We can recognize which cells are made and then make antibodies from them directly, Wilson said. Its a rapid and efficient way to make fully human antibodies.
While the research is aimed at combating influenza, it can be used to create treatments for any conditionsuch as anthrax or smallpoxfor which there is already a vaccine. Antibodies might also be produced from the immune responses of people with active or chronic infections. This technology has the potential to serve as therapy for someone who is already infected or provide passive immunity to protect against future infection.
Vaccines can activate the immune system, but they need time to take effect, and many offer less than 100 percent protection and carry risks of side effects, OMRF President Stephen Prescott, M.D., said. With further research and testing, this new method might allow a nurse going into the center of an outbreak to receive a shot to keep her safe from infection. Soldiers in the field could keep a shot of anti-anthrax in their packs in case of a biological attack.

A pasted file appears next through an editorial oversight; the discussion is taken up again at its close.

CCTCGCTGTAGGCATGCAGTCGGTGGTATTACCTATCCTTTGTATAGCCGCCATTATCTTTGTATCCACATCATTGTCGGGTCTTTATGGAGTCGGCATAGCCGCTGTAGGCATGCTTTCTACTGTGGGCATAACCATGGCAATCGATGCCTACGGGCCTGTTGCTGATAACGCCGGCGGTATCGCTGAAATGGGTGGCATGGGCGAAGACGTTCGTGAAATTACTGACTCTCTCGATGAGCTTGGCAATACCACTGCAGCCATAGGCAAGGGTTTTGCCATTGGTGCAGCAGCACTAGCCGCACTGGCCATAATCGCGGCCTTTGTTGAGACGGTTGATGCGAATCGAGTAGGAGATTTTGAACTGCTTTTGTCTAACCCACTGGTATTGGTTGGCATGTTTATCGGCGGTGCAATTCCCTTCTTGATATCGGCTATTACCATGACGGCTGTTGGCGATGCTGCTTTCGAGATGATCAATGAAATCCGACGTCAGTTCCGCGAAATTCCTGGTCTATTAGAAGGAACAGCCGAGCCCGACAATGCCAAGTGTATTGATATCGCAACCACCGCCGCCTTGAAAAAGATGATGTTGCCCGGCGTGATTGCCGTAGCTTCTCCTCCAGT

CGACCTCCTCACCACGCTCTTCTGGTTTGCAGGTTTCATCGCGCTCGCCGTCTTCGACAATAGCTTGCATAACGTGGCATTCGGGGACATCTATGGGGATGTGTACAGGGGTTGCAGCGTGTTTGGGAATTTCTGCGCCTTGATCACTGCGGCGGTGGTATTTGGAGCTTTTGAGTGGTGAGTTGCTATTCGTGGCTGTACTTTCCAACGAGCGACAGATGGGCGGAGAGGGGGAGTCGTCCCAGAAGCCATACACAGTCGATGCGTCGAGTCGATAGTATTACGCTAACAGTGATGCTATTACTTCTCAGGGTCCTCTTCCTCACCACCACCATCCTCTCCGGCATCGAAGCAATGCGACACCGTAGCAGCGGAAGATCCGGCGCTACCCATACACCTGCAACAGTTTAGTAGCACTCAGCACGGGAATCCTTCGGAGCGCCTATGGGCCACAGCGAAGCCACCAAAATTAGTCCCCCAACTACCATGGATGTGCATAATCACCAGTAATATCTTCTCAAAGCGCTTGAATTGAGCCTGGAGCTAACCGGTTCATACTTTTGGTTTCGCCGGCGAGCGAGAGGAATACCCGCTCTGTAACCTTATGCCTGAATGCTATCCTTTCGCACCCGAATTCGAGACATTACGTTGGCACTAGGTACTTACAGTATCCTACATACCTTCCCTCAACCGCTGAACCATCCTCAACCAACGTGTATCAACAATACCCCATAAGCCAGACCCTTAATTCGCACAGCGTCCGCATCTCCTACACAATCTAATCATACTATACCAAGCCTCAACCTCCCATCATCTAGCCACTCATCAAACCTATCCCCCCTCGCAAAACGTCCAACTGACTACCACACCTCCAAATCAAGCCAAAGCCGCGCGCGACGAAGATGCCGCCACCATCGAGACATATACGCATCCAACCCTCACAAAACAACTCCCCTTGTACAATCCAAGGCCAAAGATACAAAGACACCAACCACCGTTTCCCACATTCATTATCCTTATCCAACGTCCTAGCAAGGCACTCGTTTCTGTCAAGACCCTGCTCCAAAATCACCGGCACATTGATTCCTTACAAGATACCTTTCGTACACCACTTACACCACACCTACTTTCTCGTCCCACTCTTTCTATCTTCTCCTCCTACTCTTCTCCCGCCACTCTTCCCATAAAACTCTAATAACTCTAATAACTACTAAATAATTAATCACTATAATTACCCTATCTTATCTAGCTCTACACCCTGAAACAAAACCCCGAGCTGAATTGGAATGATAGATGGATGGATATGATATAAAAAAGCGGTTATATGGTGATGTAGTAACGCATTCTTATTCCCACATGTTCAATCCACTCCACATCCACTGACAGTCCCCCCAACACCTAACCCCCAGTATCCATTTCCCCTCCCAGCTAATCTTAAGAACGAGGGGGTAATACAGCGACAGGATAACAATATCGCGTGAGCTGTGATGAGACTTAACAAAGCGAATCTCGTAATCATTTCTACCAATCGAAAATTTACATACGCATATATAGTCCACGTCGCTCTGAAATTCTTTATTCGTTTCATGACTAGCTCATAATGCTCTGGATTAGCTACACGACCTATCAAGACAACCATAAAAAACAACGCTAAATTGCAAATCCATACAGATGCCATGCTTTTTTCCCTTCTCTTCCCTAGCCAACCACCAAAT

With more research, this new technology could also be key to fighting diseases such as multiple sclerosis and cancer, Prescott said.
Wilson and his clinical collaborator, OMRFs Judith James, M.D., Ph.D., are currently working to make more antibodies from other infectionsincluding hepatitis C, pneumococcal pneumonia, and anthrax. Theyre also seeking a partner to help produce large quantities of the influenza antibodies.
We now have an outstanding opportunity to create antibodies against a host of diseases, James said. This discovery has great clinical potential.
|Contact: Adam Cohen|
Oklahoma Medical Research Foundation